The Science Museum in London is celebrating the centenary of computing pioneer Alan Turing, whose work helped shorten World War II, laid the groundwork for modern computers, and set the standard test for artificial intelligence
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The London Science Museum has images of thousands of medical objects that span 3,000 years of history: from a female mummy's prosthetic toe to a pair of gas-powered arms for a 12-year old boy.
Taking tea with the Leo...
The London Science Museum is in the process of digitising the technical writings of Charles Babbage, as part of a project intended to build the Victorian's never-realised Analytical Engine
The Science Museum in London contains an array of fascinating and famous tech, and ZDNet UK looks inside the museum's collection
Researchers from the University of Surrey, the London Centre for Nanotechnology and Peking University's Institute of MIcroelectronics have been awarded a £430,000 grant to get busy devloping silicon structures for use in spintronic devices. It's a three year project funded jointly by UK Engineering and Physical Sciences Research Council and the National Science Foundation of China.
Prof. Michael Reiss has been forced to resign his position as education director of the Royal Society, after making controversial remarks that creationism should be taught in science classes, the Times of London reports.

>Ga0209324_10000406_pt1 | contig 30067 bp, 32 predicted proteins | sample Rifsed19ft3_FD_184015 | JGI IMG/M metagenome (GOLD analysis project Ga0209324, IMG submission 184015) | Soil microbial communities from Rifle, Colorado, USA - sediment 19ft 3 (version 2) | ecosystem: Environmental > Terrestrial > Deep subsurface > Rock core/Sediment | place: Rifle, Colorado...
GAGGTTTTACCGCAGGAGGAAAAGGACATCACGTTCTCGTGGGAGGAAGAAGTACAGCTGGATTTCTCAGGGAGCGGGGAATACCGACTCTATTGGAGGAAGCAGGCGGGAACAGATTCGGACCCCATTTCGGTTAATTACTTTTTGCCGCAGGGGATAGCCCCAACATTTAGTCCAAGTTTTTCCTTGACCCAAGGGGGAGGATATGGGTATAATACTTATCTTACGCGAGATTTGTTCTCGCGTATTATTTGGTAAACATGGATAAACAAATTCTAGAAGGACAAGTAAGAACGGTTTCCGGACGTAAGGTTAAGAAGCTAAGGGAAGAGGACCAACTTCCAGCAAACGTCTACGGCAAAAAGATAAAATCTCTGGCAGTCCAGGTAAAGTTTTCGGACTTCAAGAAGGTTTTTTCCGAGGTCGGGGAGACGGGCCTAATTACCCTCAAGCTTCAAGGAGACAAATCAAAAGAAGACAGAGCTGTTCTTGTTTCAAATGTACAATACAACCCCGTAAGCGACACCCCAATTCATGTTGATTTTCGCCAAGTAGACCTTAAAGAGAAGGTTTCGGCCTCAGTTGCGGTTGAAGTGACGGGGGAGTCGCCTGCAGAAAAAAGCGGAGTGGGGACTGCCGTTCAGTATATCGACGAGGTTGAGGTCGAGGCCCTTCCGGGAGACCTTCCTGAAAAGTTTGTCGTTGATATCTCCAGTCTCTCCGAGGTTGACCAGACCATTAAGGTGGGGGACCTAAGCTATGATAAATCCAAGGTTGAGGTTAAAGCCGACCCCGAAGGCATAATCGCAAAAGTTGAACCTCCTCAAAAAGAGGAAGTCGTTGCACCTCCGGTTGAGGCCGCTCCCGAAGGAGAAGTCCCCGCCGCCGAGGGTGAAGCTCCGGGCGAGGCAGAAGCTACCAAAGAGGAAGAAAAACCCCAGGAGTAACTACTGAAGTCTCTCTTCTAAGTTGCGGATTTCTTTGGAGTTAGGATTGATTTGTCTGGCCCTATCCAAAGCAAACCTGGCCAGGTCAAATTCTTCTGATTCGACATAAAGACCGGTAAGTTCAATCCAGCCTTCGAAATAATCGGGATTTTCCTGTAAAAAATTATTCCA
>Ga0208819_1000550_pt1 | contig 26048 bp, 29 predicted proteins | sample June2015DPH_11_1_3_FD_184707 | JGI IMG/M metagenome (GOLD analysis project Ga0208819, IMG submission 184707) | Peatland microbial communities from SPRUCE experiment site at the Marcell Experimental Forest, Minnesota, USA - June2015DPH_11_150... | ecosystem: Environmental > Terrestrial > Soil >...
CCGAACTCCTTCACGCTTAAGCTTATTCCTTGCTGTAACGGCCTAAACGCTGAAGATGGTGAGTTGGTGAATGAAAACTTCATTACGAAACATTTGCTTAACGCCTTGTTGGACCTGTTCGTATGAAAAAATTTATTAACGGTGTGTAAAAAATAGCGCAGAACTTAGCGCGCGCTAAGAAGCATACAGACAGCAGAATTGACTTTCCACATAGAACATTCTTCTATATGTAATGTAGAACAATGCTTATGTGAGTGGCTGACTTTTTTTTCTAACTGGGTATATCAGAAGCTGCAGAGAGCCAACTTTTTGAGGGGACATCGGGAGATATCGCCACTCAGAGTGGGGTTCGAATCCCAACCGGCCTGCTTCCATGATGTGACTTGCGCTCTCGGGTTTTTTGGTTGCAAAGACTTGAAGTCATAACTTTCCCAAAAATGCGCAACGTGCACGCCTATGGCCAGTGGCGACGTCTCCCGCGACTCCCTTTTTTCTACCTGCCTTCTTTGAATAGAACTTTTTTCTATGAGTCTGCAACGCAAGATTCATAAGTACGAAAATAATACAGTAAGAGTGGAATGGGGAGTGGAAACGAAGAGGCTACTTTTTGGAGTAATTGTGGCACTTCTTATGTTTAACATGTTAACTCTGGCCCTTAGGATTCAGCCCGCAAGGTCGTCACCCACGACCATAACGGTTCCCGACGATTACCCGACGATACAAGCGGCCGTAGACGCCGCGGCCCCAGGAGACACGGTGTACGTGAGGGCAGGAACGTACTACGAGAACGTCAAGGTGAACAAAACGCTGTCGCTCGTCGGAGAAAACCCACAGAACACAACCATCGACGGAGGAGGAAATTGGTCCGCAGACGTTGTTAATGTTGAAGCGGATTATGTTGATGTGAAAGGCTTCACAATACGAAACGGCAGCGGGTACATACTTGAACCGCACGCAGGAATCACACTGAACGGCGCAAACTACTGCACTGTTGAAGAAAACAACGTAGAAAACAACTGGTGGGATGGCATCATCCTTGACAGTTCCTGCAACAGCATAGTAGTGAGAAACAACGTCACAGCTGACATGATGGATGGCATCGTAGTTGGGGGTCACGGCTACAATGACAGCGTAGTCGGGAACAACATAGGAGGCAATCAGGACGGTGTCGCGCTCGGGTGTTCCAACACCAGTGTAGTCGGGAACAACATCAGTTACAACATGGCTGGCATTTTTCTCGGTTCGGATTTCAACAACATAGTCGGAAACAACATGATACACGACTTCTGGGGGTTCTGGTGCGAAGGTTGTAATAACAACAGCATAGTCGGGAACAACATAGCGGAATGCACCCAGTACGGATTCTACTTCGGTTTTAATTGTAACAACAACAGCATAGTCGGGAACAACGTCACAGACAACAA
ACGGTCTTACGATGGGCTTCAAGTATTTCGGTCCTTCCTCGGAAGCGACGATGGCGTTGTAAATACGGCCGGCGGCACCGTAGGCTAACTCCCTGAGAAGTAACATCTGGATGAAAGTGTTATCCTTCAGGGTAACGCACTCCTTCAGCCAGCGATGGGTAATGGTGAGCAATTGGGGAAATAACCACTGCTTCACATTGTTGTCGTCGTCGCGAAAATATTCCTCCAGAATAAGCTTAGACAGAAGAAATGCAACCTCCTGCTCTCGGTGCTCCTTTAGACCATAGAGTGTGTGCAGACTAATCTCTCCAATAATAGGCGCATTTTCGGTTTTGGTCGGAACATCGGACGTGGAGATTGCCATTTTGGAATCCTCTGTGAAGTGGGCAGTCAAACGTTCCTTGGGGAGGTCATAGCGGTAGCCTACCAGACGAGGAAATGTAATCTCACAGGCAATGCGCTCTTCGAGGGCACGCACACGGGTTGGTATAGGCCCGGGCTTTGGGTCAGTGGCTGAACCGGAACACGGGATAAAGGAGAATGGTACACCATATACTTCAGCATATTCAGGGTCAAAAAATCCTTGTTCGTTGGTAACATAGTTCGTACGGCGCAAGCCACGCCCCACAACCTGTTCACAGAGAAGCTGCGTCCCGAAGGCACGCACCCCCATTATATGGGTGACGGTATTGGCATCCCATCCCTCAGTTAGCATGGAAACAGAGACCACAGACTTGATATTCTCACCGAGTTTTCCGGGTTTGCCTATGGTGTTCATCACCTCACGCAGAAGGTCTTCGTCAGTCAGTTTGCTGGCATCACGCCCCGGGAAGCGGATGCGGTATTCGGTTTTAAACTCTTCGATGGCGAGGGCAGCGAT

According to a short article in The Engineer Online, a two-meter high robotic snake will be shown in April 2008 at the London Science Museum. This vertical snake has been designed as an interactive sculpture. It uses sensors to react to what are doing its viewers and 'dances' with them. The manufacturer says the robot has 28 'muscles' and 27 degrees of freedom. It also claims two technology breakthroughs: 'the muscle actuation mechanism includes built-in air valves which enable far greater control and scope for movement; and its linear sensors are unique in the world of robotics as they are bus addressable and less susceptible to magnetic interference.' But read more...
Researchers at the University of Warwick, UK, say they have developed a technology to identify damaged fingerprints in just a few seconds. Their approach neglects surface marks and focuses on underlying patterns. The researchers claim that their technique is fast and 100% accurate -- at least it was on 500 people tested at the London Science Museum in August 2007. Now, they want to introduce this technology, which uses sweat pores as comparison points, in ID cards or passports and to access sensitive buildings. Will this new technology enter our biometric future? Time will tell.
Writing up this morning's appearance at the London Telemedicine Symposium by the Rt Hon Margaret Hodge, I left out a couple of choice quotes (we try to keep our stories focused, you see).Aside from claiming that people are comfortable with the Internet (er, not the elderly folks for whom telemedicine is supposedly designed) and suggesting that it's the tech industry's responsibility to get kids fired up about science (who exactly sets the curriculum these days?
The Science Museum has taken delivery of a small piece of Britain's cyber history
Thursday 30/10/2004Much fun in a Soho pub, where a small but dedicated band of boozy hacks has decided to reconvene an old London IT journalist tradition -- the First Thursday drinking session. We have been summoned by the resourceful Lucy Sherriff of The Register, who has made good use of her science degree by getting the date wrong by a week.
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